All that silly fearmongering and you never mentioned what is by far the most appropriate reason for jwz to not re-engineer that box around a stepper motor: NOISE. Unless you use a (hilariously expensive and inappropriate for this application) microstepping controller, one of the common consequences of using a device with (usually) 200 discrete steps per revolution is lots of vibration. Especially at slower step rates. Not everything with a stepper is bound to be noisy, but hobby projects frequently are...

      • While what you said is true, I don't think it's applicable to the situation. AFAIK, jwz is not interested in "electromechanical designer" as his 3rd career, or even as a hobby.

        • Tim says:

          To clarify, I didn't think jwz would be interested in that much electromechanical hacking either. I just got irritated at someone being Wrong On The Internet.

  12. Helyx says:

    I've had good luck with American Science & Surplus,
    Most of their motors have all kinds of specs listed with them, and I know their customer service is good. You could probably call and see how loud X motor is.
    At least if you wanted to go with the original solution.

  13. Max says:

    Have you tried emailing the Add A Motor people? They might just point you at their more expensive curtain system, but they also might tell you something interesting.

  14. jwz says:

    Ok, well, I took the cheeseball way out and opened up both sides of the box and packed the interior with clay (Sculpey). Since it only operates for a minute at a time, hours apart, hopefully it won't overheat. Then I wrapped a tube of PC-case soundproofing foam around the whole thing. It's hidden by the curtain, so that jankiness isn't visible.

    It seems to have helped... At least, now it sounds like the rail is a more prominent part of the sound than the motor, so that's progress.

    Of course while doing this I managed to break the push-button for manually operating it, so now it can only be operated via ethernet. This is why I can't have nice things.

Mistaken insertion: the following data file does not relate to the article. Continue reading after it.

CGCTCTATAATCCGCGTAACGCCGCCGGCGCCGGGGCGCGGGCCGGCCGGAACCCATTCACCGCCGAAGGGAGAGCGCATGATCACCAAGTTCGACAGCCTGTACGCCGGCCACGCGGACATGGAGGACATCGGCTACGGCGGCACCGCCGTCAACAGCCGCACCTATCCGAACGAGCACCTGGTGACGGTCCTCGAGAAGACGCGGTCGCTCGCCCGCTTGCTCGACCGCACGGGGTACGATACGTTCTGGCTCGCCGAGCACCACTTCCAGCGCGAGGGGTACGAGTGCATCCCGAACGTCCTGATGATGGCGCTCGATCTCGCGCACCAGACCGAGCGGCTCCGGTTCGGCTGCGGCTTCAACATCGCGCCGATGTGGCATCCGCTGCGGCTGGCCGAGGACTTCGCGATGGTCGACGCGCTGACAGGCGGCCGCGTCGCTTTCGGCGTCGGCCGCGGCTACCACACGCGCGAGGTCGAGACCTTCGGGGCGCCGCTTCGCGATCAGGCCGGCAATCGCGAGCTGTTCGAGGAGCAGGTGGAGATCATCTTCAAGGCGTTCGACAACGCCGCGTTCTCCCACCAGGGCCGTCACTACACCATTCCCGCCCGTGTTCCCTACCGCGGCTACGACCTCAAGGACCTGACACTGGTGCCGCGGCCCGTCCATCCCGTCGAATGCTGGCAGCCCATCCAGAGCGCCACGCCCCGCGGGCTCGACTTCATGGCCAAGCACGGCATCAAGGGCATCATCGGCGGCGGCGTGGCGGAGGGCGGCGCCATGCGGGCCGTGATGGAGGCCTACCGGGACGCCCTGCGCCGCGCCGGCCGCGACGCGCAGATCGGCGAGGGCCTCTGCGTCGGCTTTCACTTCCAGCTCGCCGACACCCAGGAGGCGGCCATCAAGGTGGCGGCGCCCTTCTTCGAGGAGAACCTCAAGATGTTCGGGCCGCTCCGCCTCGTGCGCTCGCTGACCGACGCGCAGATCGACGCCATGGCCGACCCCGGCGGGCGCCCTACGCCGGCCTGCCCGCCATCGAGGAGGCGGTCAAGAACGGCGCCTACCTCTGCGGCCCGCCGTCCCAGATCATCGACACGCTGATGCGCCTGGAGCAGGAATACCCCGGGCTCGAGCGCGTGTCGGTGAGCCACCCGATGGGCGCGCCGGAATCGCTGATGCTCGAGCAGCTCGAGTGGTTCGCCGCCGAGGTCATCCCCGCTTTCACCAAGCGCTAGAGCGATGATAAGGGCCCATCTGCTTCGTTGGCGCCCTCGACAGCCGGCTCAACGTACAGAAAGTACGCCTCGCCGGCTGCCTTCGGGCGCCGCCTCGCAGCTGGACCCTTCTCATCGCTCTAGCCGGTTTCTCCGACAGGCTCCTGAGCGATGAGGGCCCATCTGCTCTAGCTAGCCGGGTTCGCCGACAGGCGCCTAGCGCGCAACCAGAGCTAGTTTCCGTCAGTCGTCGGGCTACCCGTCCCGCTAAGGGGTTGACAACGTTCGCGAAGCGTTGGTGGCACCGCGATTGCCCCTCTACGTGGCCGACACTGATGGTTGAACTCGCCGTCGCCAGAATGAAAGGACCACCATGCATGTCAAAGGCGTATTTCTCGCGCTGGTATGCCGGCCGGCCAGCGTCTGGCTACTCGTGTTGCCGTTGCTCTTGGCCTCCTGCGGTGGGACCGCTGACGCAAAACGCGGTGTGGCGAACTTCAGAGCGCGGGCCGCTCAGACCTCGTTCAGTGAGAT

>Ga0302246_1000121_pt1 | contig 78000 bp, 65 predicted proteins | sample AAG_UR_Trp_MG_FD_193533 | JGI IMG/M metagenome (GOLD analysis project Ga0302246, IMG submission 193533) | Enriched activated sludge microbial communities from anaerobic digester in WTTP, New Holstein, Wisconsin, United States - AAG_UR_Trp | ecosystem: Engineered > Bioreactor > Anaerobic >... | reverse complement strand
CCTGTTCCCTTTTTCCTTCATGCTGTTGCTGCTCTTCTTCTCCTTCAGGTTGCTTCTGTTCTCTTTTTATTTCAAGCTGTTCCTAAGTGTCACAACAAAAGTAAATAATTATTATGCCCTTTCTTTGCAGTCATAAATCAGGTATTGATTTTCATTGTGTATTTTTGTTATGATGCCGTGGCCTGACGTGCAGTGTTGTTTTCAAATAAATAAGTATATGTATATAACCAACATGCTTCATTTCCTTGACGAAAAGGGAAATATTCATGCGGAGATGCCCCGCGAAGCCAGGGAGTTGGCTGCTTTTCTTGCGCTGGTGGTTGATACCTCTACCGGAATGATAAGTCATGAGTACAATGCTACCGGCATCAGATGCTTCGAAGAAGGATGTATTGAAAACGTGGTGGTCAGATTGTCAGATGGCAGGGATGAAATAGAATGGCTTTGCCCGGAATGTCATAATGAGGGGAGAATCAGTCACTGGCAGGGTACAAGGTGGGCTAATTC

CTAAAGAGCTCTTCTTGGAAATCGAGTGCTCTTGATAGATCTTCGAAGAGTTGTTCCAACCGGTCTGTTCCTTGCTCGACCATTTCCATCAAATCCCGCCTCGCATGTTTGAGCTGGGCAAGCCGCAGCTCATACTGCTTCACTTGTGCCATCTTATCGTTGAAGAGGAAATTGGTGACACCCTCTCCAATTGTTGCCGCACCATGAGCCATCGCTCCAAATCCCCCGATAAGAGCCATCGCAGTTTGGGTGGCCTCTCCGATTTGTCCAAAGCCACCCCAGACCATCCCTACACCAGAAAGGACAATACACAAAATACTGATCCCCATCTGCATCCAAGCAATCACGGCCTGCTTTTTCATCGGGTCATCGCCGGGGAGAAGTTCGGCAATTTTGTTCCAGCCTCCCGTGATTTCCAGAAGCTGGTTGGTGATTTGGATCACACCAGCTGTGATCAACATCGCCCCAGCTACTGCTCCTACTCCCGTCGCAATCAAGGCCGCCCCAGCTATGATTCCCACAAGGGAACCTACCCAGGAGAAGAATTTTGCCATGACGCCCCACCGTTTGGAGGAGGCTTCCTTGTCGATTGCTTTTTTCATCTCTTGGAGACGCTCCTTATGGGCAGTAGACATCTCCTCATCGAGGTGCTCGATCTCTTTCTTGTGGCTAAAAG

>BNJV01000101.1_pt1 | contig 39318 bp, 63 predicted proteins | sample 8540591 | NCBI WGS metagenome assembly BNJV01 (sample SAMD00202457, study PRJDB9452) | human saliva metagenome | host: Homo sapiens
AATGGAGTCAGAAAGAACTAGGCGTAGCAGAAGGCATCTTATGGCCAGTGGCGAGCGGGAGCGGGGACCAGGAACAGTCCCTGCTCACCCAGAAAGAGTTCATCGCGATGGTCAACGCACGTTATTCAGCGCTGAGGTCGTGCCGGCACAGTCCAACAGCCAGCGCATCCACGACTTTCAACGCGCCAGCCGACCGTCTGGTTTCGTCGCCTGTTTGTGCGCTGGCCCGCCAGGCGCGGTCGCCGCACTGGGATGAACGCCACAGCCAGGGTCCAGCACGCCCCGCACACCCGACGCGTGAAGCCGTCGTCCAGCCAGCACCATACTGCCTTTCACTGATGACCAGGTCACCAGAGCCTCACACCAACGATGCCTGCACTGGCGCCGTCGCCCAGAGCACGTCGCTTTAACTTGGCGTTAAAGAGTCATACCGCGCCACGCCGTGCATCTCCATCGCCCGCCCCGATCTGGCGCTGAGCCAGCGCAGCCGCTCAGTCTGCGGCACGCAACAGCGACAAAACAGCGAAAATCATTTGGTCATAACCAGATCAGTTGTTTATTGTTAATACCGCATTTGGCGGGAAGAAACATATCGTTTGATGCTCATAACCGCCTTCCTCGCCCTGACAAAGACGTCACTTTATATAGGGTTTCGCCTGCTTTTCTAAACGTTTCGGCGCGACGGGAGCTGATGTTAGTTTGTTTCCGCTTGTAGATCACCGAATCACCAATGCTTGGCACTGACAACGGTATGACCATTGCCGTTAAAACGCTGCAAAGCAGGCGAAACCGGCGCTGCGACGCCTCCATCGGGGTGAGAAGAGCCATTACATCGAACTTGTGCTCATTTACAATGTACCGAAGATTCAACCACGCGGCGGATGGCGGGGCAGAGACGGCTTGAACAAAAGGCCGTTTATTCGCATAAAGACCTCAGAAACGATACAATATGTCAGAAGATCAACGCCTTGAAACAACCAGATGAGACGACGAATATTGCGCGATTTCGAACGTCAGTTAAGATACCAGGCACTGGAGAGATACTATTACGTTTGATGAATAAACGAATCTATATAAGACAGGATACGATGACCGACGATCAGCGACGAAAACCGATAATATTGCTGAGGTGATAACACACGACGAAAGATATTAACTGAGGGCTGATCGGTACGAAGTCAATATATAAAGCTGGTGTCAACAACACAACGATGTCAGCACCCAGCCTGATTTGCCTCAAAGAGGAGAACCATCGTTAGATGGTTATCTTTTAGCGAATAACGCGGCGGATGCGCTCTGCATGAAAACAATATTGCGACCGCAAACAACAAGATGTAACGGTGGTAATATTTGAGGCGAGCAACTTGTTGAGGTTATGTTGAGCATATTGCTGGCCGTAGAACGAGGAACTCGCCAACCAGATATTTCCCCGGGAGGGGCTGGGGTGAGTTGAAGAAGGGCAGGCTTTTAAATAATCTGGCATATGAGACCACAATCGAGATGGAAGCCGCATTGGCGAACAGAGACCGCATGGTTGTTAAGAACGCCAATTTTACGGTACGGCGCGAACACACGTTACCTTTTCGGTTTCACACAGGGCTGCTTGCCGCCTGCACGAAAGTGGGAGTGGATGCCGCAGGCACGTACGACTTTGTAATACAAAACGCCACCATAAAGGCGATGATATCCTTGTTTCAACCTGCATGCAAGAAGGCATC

• Steen says:

      "I have to ssh into my curtain now" is a sentence it turns out I have been looking forward to hearing.

      • jwz says:

        SSH? Luxury!

        % telnet curtain 10001
        Connected to (
        Escape character is '^]'.
        telnet> Connection closed.

        • Tim says:

          I just had to see if that FQDN resolved.

          $ ping
          PING ( 56 data bytes
          Request timeout for icmp_seq 0
          Request timeout for icmp_seq 1

          Oh, jwz. Why do you have to torment us like this? Making your curtain visible in the public DNS with a private non-routable IP address? My heart is broken.

    • Adolf Osborne says:

      I'm late to this party, but glad you got your motor noise more-or-less sorted. I wouldn't worry too much about heat with clay; it always seems a bit cool to the touch, which at least means its better at heat conduction than air alone, and you've got plenty of thermal mass.

      For the rail noise (it rides on ball bearings and stuff, yes?), assuming that the thing is still well-greased from the factory: A very mild damping fluid might actually keep things both lubricated and quiet.

      This is the stuff that makes good SLR lenses feel sexy to turn and allows tonearms to drop as if gravity applies differently to them than it does other things.

      ISTR that it is also used for center differentials for AWD cars, so someone is making serious quantities of the stuff...

      Or, if the track is not greased anymore (the grease has gone to glue, or you detect none at all), try Tri-Flow. Any reasonable bike shop has it for sale, commonly either in aerosol or a small squeeze bottle with a dropper on it. It fixes things, including noisy/sticky things, and things covered in ancient grease (without even cleaning the grease out first), and those things tend to stay fixed for far longer than anyone would ever reasonably expect. (And please do not be tempted to use WD-40, which exists only to make you buy more WD-40...)

  15. Proplas Int says:

    We're engineers in Burnley specialising in electrical motors and circuits, if you don't want to replace the motor, your casing could be an issue in this case!